Cymbopogon is a genus of about 55 species, indigenous in tropical and semi-tropical areas of Asia and cultivated in South and Central America. (10)
- Cymbopogon derives from the Greek words "kymbe" meaning "boat" and "pogon" meaning "beard", referring to the flower spike arrangement. (10)
Tanglad is a tufted and perennial
grass. Leaves grow to a length of up to 1 meter, about 1 to 1.5
centimeters wide, scabrous, flat, long-acuminate, and smooth. Panicles
are 30 to 80 centimeters long, interrupted below; the branches and branchlets somewhat nodding. Perfect spikelets
are linear-lanceolate, pointed, not awned, and about 6 millimeters long.
- Planted in most parts of the Philippines for its fragrant leaves, but is nowhere spontaneous.
in Java, India, and Sri Lanka.
- Native of tropical East Asia and widely distributed in cultivation.
- Distillation of the fresh plant yields lemon-grass
oil, verbena oil, and Indian Molissa oil.
- Plant contains small amounts of methyl heptenone and terpenes (limonene
- Contains citral, an aldehyde found in lemon peel oil and other natural essential oils.
- Main constituents of essential oil are citral (aldehydes geranial and neral) and terpenes (myrcene, monoterpene and geranial-terpenic alcohol).
The exact value of the oil depends on the amount of citral it contains. High grade oil contains about 70 to 80 percent citral.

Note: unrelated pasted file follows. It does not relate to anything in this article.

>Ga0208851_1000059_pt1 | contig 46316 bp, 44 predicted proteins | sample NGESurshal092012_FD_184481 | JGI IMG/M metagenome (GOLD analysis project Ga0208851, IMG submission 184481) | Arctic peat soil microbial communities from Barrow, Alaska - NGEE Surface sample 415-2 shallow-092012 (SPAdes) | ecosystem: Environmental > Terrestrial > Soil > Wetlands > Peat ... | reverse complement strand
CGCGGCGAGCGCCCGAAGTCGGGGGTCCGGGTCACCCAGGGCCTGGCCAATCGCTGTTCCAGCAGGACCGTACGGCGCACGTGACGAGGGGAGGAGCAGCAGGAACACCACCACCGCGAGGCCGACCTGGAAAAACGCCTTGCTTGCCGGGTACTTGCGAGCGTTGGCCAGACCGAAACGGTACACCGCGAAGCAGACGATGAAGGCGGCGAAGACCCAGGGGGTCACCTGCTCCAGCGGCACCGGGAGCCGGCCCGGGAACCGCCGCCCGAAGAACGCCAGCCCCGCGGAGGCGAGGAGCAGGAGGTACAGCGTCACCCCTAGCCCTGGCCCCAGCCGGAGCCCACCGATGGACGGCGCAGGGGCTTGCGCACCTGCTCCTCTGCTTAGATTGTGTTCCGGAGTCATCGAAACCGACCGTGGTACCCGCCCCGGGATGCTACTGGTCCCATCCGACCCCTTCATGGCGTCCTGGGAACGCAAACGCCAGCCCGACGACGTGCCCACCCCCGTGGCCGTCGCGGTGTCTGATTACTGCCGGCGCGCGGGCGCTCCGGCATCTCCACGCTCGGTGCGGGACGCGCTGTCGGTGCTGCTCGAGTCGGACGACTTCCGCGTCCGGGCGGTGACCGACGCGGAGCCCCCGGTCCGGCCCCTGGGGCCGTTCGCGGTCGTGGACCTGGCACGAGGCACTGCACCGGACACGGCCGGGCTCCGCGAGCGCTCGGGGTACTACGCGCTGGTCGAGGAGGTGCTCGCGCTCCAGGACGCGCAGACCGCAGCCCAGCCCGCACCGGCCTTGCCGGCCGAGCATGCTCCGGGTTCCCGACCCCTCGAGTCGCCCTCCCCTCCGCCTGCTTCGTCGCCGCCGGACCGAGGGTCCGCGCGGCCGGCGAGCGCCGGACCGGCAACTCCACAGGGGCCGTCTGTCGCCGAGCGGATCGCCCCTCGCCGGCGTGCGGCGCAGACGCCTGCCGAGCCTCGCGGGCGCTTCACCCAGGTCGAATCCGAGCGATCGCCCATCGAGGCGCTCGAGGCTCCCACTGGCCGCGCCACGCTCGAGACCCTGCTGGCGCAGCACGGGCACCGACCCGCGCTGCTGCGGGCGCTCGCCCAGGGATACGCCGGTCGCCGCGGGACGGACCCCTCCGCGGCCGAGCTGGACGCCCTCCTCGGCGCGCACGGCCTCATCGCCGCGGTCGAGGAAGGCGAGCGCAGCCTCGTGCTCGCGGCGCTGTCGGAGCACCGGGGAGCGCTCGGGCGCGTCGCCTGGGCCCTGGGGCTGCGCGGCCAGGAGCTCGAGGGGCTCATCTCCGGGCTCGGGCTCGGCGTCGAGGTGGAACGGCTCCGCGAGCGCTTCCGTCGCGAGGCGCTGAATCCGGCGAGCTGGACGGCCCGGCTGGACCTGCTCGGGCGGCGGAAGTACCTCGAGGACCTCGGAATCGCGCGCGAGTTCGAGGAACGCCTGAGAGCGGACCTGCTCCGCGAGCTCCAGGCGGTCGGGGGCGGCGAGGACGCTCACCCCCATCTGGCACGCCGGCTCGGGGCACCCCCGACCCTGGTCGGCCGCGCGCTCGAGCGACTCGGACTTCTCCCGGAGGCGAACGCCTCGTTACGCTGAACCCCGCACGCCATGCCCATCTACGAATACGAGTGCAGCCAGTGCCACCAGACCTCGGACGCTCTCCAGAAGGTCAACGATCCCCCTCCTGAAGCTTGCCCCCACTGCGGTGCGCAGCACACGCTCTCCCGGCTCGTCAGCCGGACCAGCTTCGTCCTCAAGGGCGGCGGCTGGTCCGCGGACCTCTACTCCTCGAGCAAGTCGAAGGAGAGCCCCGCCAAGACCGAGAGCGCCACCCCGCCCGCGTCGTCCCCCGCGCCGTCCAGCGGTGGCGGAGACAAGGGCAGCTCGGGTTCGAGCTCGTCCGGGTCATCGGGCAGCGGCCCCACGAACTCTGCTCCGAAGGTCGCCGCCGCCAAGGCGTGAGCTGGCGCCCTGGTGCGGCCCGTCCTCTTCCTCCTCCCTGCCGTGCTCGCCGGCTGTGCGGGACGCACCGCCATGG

- Study of essential oil yields hydrocarbon terpenes, alcohols, ketones, esters and aldehydes.
- Leaves and roots have yielded alkaloids, saponin, a-sitosterol, terpenes, alcohol, ketone, flavonoids, chlorogenic acid, caffeic acid, p-coumaric acid and sugars.
- Plant yields flavonoids and phenolic compounds--luteolin, isoorientin 2'-O-rhamnoside, quercetin, kaempferol, and apigenin.
- Study for essential oil composition yielded
(percentage of components): citral-α 40.8, citral-ß 32, nerol 4.18, geraniol 3.04, citronellal 2.10, terpinolene 1.23, geranyl acetate 0.83, myrecene 0.72, terpinol 0.45, methylheptenone 0.2, borneol 0.1-0.4, linalyl acetate 0.1, α-pinene 0.07, ß-pinene 0.04, traces of limonene, linalool and ß-caryophyllene. (10)
- GC-MS analysis of methanol leaf extract yielded
six compounds viz., hexadecanoic acid (8.11%) (1), hepta-9,10,11-trienoic acid (17.43%) (2), octadecenoic acid (8.41%) (3), 2-ethenyltetradecan-1-ol (13.28%) (4), eicosane aldehyde (37.56%) (5) and 1-ethoxyoctadecane (15.20%) (6). (32)
- GC-MS analysis of leaf sheath oil yielded
23 compounds representing 96.9% of the oil, with major compounds of geranial (42.4%), neral (29.8%), myrcene (8.9%), and geraniol (8.5%). (see study below) (33)
- The oils are reddish-yellow with an intense odor and taste of lemons.
- Carminative, tonic, stimulant, diuretic, purgative, sudorific.
- Leaves considered antimicrobial, anti-inflammatory and sedative.
- Possess pharmacologic activities: antimalarial, antimutagenicity, antimycobacterial, antioxidants, hypoglycemic and neurobehavioral.
- Studies have shown antioxidant, hepatoprotective, antimicrobial, neurobehavioral, analgesic, anti-inflammatory, antitumoral, repellent, insecticidal, analgesic, gastroprotective, antileishmanial, hypotensive, diuretic, antimalarial properties.
Leaves, roots, whole plant.
Edibility / Culinary
Commonly used as a stuffing ingredient in pig spit-roasting
to improve the flavor and decrease the grease-taste.